Rail: The history of any reader is, in part, an admission of books one hasn’t read.
Ruefle: Exactly! You’re reading one book so you can’t be reading another. Huge, huge lacunas: some of them I seek to fill in; some will remain forever blank and empty.
Rail: I like to play a game with fellow readers; it’s called “Undisputed Masterpieces No One Reads.” The game is simply that: list books everyone says are masterpieces but few if any really read. One is The Paradisio from Dante’s Divine Comedy.
Ruefle: I’ve read that. But I hadn’t read Dante for a long time, and I said, “This is something I have to read.” I remember I was blown away. I was completely blown away! What else?
Rail: All volumes of Proust’s In Search of Lost Time, after Swann’s Way.
Ruefle: I’ve read every one of them!
Ruefle: Every single one. I’m a huge Proust fan. And they’re not all equally good, but you are still reading Proust, and reading Proust is still better than reading just about anything.
Rail: You’re ruining our game!
Ruefle: [Laughs.] Well, I do kind of balk when I look at 1,000-page novels now. I never read Gravity’s Rainbow; I never read Infinite Jest—I was just so daunted by the size of those books. I might as well be honest about it. I have read big, long, fabulous books like Vasily Grossman’s Life and Fate. Wow, that’s a great book I just read last year. A great Russian 20th-century novel I would highly recommend to anyone. But will I ever read Tolstoy again? I’d like to read Anna Karenina again, but not War and Peace. I’d like to read Moby Dick again. Will I? I don’t know.
Rail: An interesting conundrum: what do I read again?
Ruefle: Totally. You either have the same exhilarating experience—sort of like watching a movie you love for the second time—or it’s going to be an entirely new experience, which in and of itself is why we read.
Rail: When I read your poems, I don’t think of you as an “American” poet. I’m curious where you see yourself as a poet.
Ruefle: I don’t think about that. It’s not my job to think about it, seeing myself from afar. I think my influences are wide, so imagine little pieces of mud being thrown from all corners of the world, making up this mud doll, who is myself. Yeah, little pieces of mud being thrown from all corners of the world. Some of them coming from the North Pole! I don’t know.
I didn’t really grow up in one place. I have no finite experience with a home base. We moved every one to three years. Three years was the longest we would stay anywhere, and in the very beginning of my life it was every year. So I’m like a tumbleweed, picking up a little bit of fluff everywhere I go, but not putting down roots. It might be an apt metaphor for my work. Linguists can’t pin down my accent because they’re picking up Midwest, Northeast, South, all the different places I’ve been. A linguist once correctly concluded from my voice that I had no home base and had traveled a lot. At the same time, I’ve lived in Vermont for 40 years, more or less—I can’t not mention that. I was speaking of the formative years.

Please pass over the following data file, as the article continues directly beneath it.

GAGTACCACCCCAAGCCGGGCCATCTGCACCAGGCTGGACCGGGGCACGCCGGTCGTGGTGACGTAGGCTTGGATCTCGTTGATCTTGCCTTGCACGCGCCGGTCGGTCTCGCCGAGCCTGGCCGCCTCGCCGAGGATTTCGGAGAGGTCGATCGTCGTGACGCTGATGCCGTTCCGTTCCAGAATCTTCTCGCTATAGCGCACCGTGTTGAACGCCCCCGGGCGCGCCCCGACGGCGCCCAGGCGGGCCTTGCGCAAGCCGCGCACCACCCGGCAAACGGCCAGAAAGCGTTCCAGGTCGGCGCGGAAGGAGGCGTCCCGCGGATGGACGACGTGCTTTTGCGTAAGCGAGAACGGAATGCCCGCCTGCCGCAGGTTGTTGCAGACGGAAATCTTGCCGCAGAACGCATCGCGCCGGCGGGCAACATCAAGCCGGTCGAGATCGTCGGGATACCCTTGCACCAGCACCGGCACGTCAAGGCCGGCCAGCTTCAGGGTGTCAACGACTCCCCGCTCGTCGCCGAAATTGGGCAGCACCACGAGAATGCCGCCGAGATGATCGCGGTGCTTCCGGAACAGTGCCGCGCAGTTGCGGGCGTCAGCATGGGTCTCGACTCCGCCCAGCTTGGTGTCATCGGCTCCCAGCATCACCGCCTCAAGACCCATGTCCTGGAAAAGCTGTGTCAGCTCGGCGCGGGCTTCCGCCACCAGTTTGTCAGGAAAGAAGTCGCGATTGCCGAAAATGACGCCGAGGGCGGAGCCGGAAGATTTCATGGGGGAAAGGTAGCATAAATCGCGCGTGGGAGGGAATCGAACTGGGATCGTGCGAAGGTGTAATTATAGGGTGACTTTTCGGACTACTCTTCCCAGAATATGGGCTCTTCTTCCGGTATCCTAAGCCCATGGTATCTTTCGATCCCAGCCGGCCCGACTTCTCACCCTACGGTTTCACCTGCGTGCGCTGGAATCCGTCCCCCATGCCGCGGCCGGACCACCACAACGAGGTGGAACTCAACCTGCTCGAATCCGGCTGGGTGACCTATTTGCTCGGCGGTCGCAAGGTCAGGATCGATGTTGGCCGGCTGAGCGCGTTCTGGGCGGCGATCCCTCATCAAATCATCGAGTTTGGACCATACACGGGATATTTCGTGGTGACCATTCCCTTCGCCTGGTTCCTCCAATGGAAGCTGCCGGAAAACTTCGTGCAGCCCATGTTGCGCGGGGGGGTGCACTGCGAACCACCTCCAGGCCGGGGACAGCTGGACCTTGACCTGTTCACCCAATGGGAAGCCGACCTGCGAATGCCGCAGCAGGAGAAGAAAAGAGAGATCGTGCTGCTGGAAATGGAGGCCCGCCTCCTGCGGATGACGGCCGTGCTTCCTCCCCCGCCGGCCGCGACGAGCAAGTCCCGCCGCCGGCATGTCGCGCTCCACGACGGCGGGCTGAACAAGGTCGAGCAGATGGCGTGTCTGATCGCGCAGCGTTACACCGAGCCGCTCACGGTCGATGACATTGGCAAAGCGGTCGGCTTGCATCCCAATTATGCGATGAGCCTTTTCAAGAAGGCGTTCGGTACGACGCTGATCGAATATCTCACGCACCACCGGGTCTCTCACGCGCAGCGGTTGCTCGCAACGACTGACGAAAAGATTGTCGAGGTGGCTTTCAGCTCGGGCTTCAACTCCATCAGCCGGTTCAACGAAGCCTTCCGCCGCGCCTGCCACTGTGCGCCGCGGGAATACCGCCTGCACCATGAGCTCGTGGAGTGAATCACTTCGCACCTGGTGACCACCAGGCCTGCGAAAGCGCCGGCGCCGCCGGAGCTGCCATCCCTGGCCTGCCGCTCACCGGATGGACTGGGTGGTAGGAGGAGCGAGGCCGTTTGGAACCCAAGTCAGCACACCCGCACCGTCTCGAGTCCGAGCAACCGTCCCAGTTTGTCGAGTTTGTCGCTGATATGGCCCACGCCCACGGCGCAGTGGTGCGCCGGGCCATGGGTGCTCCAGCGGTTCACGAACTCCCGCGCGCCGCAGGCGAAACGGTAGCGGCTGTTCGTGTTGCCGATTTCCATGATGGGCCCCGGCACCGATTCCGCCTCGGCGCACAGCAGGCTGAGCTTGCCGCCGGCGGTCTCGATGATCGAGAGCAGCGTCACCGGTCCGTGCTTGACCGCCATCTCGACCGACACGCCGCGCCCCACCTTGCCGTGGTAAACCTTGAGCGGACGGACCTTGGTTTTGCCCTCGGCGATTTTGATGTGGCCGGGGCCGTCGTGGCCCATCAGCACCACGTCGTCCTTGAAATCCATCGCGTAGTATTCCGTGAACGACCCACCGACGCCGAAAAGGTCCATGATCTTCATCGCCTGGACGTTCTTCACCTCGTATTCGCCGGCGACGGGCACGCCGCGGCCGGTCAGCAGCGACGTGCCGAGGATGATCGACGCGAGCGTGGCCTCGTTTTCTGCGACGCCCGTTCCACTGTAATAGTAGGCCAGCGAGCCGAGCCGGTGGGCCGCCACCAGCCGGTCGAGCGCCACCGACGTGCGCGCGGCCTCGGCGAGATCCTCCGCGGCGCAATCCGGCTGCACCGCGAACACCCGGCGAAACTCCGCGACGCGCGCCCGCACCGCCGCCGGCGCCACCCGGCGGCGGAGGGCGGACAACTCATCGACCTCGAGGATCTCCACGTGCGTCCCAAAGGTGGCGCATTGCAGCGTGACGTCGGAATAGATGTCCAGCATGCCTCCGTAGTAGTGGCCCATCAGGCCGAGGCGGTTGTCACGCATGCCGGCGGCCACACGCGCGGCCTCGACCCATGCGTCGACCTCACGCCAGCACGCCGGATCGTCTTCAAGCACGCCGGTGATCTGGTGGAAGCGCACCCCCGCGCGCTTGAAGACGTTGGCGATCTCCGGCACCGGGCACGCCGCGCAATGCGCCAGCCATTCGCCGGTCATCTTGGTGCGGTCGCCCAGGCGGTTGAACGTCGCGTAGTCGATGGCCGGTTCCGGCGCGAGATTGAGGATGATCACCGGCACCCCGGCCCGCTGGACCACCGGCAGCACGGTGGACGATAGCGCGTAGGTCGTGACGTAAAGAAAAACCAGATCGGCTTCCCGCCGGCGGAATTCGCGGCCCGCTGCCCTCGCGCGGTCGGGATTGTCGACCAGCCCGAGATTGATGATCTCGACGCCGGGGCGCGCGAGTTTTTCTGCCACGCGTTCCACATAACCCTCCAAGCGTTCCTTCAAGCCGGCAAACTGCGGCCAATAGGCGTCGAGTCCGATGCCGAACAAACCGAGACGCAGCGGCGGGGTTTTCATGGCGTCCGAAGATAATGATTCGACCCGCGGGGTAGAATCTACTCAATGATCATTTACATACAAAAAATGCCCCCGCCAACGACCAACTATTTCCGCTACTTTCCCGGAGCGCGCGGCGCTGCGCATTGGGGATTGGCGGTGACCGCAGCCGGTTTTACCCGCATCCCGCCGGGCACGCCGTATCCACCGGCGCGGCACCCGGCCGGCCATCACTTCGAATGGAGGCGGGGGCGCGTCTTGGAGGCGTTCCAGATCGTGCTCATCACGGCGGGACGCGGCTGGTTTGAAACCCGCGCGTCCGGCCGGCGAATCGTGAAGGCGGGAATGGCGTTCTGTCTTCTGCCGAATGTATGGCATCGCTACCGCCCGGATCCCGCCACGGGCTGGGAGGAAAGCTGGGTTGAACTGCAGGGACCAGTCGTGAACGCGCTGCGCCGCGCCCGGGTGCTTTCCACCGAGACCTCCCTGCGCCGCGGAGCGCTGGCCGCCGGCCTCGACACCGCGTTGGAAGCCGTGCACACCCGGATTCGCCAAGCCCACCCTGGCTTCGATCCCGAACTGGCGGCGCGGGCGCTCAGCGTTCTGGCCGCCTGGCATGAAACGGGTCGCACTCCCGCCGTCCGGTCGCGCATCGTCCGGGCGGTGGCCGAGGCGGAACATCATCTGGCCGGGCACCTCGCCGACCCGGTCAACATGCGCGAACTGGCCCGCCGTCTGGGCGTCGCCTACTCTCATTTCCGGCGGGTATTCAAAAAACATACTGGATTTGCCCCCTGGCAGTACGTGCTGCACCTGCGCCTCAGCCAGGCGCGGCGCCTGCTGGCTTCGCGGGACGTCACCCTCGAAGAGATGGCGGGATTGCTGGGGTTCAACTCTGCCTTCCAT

Rail: So, in some ways, the imaginative wandering in your poems is emblematic of the wandering of your childhood.
Ruefle: Maybe! I’m just a wandering fool, searching and seeking, searching and seeking with no end in sight. At the same time, as I age, I do know I am not searching for anything in particular anymore. Those days are over. Whatever reaches me, reaches me by surprise.
Rail: Dolls. You mention them a lot in your work.
Ruefle: I had dolls growing up and I loved them. I wasn’t super obsessed. I wasn’t more obsessed with my dolls than any other girl. But the very word doll becomes to me a kind of short hand figure for the inanimate object that we animate. Rilke has written so beautifully about dolls. I love that moment when he says the first moment of communing doesn’t happen when you speak to your doll, it happens when the doll speaks back. And he’s absolutely right. The ways in which we project ourselves onto unreal creatures that resemble us fascinates me. It’s a world that I very much respect and admire. I don’t want to make fun of it. It’s a privilege to watch a child play with a doll or an animal.
Ruefle: Because they are unaware you are seeing the innermost parts of their mind. If you pay close attention, their interactions with dolls speak volumes. It doesn’t have to be girls and dolls. It could be boys and action figures, or girls and action figures, or boys and dolls. It doesn’t make any difference. You are watching them reveal parts of themselves through action. I know a lot of child psychologists will observe children playing with toys. I am interested, once again, in the power of the human imagination to invent ways that enable us to survive, because perhaps survival is ultimately imaginary, perhaps survival is but an act of the human mind.
TONY LEUZZI teaches and writes in Rochester, N.Y. His second book of poems, Radiant Losses, won the New Sins Editorial Prize in 2009 and was released the following year. In November 2012, BOA Editions released Passwords Primeval, Leuzzi's interviews with 20 American poets. His latest book of poems, The Burning Door, was released by Tiger Bark Press in March 2014.